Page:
PHOTOS 1-3: Otitis externa is an acute or chronic inflammatory disease of the external ear predisposed to by increased moisture and decreased ventilation in the ear canal. Symptoms of otitis externa include otic pruritis, head rubbing, ear scratching, head shaking, aural haematomas, erythema and head tilt. A malodorous discharge may be present. In acute cases the inner ear pinna and ear canal are erythematous and swollen. Erythema of the external ear canal and pinna with waxy pale exudates can be caused by an underlying allergy and yeast infection. Erosion and ulceration of the ear canal may also occur. Alopecia of the pinna and crusts are also common. Exudates form crusts. Diagnosis of otitis externa is based on history and clinical findings. Otoscopic examination, microscopy and cytology of ear swabs are used to diagnose otitis and the aetiological agent. Radiography or computed tomography can be used to diagnose bullous involvement. The primary causes of otitis externa include parasites, foreign bodies, hypersensitivities, keratinization disorders, endocrine disorders, autoimmune diseases, inflammatory polyps and neoplasia. The primary cause of otitis can be determined by dermatohistopathology. Secondary causes of otitis include bacterial infection, yeast infection, chronic pathologic changes and otitis media. There are different treatments for the different types of otitis. Treatment options include treating the ears with a drying agent after the dog gets wet, ear cleaning with a ceruminolytic agent and treatment of underlying allergies. Cocker spaniels and long haired dogs are especially prone to otitis externa. Demodicosis can also cause crusting otitis. Pemphigus foliaceus can also cause crusting on the pinnae of the ears. PHOTOS 4-5: Examining the discharge may be useful to determine the primary cause of otitis externa. For example, dry black exudate indicates ear mite or Malassezia infection. A purulent yellow discharge is indicative of a Gram negative bacterial infection, especially Pseudomonas. However, the appearance of the discharge alone is not reliable enough to determine cause and other tests such as culturing or cytology should be used to confirm the diagnosis. PHOTOS 6-8: Malassezia pachydermatis is a yeast that is normally present in small numbers in the external ear canal of dogs. Malassezia pachydermatis commonly causes otitis externa in West Highland White Terriers and Basset Hounds. Long haired breeds and those with pendulous ears are predisposed to otitis externa. The ear canals of these breeds contain more apocrine and sebaceous glandular tissue. In cases of Malassezia otitis the ears become very erythematous, malodorous and hyperplastic. Otitis externa results in increased production of cerumen and increased cerumen gland activity. The cerumen may be thick and oleaginous containing a large amount of yeast. Atopy of hirsute canals may favour colonization by Malassezia pachydermatis. Overgrowth of Malassezia pachydermatis may occur secondary to underlying diseases like diabetes mellitus or due to an internal malignancy.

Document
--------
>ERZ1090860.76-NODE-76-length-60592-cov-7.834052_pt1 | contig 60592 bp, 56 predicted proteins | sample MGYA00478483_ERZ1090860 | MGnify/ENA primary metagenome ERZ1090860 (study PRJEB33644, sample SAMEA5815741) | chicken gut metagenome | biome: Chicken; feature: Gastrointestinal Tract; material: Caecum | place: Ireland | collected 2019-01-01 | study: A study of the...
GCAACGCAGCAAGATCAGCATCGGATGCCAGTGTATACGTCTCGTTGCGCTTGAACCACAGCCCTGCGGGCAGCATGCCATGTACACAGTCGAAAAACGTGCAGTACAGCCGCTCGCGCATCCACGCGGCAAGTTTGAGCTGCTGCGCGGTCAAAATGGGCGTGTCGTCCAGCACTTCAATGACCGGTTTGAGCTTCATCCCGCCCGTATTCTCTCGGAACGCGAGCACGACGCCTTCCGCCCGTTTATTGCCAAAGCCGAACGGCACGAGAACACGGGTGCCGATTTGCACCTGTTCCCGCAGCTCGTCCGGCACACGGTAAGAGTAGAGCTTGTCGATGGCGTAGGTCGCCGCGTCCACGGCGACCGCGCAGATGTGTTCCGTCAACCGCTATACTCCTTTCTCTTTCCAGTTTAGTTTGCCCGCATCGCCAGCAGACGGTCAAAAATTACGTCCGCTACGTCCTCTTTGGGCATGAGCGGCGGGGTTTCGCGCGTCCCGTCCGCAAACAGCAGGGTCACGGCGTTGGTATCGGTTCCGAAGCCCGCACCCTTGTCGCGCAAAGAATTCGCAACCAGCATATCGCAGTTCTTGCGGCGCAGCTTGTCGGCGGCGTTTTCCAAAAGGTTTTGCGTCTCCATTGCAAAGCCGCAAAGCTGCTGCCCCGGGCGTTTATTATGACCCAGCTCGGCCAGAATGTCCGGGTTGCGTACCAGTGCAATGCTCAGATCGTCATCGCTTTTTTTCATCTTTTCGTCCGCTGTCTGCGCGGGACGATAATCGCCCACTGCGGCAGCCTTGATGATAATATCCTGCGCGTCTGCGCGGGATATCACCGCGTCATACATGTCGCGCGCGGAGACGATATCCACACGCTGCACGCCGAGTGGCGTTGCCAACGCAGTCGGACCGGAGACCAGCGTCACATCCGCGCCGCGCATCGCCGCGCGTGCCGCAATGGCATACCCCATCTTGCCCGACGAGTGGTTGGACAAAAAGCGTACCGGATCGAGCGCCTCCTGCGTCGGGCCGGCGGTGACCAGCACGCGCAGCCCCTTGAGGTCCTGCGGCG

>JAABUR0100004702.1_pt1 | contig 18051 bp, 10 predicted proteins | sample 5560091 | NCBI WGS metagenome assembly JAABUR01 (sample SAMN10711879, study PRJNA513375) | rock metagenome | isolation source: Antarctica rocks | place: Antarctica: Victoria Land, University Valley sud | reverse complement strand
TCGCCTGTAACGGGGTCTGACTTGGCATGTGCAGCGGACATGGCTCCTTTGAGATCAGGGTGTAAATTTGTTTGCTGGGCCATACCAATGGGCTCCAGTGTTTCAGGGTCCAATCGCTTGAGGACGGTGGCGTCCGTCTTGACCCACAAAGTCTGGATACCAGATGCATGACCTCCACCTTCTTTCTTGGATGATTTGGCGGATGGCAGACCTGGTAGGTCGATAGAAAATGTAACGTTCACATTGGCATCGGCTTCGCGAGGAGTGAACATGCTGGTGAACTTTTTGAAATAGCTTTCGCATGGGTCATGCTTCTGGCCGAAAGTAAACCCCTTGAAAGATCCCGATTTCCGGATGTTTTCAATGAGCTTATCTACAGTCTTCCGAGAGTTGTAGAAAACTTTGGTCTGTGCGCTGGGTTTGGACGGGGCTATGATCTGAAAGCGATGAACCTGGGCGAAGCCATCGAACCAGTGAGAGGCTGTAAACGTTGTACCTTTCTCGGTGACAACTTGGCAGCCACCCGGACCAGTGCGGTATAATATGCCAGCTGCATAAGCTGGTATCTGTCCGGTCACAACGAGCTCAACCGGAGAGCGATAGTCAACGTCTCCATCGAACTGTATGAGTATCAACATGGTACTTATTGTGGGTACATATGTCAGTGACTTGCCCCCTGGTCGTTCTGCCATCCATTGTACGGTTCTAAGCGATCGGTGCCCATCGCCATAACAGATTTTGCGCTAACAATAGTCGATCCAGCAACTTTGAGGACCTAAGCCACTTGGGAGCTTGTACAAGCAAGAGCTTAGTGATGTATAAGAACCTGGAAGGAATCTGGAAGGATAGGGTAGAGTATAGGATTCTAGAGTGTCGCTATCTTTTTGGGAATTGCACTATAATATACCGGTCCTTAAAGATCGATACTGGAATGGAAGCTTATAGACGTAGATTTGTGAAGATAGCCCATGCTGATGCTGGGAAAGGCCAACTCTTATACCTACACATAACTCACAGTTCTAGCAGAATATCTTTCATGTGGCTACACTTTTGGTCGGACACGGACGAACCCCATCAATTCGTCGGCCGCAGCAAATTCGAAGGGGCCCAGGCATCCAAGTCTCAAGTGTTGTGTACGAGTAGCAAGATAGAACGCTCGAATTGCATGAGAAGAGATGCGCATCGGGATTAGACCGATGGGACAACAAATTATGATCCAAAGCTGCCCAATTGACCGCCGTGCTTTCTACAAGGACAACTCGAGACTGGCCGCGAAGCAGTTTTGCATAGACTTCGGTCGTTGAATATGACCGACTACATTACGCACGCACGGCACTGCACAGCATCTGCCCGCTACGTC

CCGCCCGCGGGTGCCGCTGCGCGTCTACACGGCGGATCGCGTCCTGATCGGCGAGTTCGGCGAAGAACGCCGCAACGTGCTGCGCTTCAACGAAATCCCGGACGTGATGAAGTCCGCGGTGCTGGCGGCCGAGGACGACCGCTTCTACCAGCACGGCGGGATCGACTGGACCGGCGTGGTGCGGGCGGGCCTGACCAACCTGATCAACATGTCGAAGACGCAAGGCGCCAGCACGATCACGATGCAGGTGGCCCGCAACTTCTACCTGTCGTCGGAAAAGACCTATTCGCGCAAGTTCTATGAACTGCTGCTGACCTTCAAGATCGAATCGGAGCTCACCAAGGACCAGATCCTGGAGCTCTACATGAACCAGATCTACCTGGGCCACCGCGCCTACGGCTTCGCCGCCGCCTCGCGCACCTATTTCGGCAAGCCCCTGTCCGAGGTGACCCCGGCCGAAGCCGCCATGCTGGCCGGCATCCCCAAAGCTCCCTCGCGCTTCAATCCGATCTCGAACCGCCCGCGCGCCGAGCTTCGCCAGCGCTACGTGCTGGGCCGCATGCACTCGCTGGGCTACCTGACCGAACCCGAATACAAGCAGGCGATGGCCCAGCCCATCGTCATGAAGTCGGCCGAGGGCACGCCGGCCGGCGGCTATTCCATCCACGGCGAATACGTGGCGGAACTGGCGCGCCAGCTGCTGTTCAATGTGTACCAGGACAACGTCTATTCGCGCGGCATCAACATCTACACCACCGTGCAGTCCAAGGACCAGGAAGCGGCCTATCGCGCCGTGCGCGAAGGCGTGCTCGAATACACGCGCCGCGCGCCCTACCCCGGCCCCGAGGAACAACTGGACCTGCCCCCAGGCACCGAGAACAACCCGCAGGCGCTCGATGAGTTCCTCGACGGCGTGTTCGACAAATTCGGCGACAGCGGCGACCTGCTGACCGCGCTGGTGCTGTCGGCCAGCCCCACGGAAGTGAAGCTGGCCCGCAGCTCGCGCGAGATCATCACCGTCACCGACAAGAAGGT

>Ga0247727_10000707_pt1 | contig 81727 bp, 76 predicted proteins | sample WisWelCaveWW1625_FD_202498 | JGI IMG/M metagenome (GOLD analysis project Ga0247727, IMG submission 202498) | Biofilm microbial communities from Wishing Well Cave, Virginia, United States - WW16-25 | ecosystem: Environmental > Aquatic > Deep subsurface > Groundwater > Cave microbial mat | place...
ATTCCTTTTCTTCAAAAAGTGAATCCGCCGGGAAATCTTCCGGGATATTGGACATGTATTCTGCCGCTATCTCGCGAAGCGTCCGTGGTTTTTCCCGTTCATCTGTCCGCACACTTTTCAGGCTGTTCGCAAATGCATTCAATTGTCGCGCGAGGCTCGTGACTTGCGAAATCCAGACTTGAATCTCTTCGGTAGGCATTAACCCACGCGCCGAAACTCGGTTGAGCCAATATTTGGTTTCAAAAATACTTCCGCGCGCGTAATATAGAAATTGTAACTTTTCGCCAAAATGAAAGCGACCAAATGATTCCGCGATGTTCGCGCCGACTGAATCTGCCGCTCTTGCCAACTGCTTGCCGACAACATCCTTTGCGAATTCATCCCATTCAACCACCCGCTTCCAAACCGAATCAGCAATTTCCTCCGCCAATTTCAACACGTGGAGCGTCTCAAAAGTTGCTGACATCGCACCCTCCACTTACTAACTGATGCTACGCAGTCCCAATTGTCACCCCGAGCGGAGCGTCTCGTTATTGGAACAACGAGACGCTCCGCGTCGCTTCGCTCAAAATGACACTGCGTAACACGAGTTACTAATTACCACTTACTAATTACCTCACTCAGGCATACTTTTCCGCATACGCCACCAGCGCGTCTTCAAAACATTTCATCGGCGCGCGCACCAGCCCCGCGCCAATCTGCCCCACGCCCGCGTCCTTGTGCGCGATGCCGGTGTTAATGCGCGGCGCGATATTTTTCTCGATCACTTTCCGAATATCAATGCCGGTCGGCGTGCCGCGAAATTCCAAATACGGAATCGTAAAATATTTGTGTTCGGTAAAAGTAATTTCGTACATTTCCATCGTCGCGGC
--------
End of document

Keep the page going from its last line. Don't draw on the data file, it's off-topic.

REFERENCES: 1. Foster, A & Foil, C (eds) 2003, 'BSAVA manual of small animal dermatology', 2nd ed., British Small Animal Veterinary Association, Gloucester, pp. 104-111. 2. Harvey, RG, Harari, J & Delauche, AJ 2001, ‘Ear diseases of the dog and cat’, Manson Publishing, London, pp.114-116. 3. Mactaggart, D 2008, 'Assessment and management of chronic ear disease', In Practice, vol. 30, no. 8, pp. 450-458. [http://0-inpractice.bvapublications.com]. 4. Medleau, L & Hnilica, KA 2006, ‘Small Animal Dermatology: A Color Atlas and Therapeutic Guide’, 2nd ed., Saunders Elsevier, St. Louis, pp. 64-65, 190-191, 376-388. 5. Patterson, S 1998, 'Skin Diseases of the Dog', Blackwell Sciences, Oxford, pp. 139-152. 6.Scott, DW, Miller, WH, Griffin, CE 2001, 'Muller & Kirk’s small animal dermatology', 6th ed., W.B. Saunders Company, Philadelphia, p. 1204.
Metadata assigned by Dr. M. van Schoor, Senior Lecturer, Dept. of Companion Animal Clinical Studies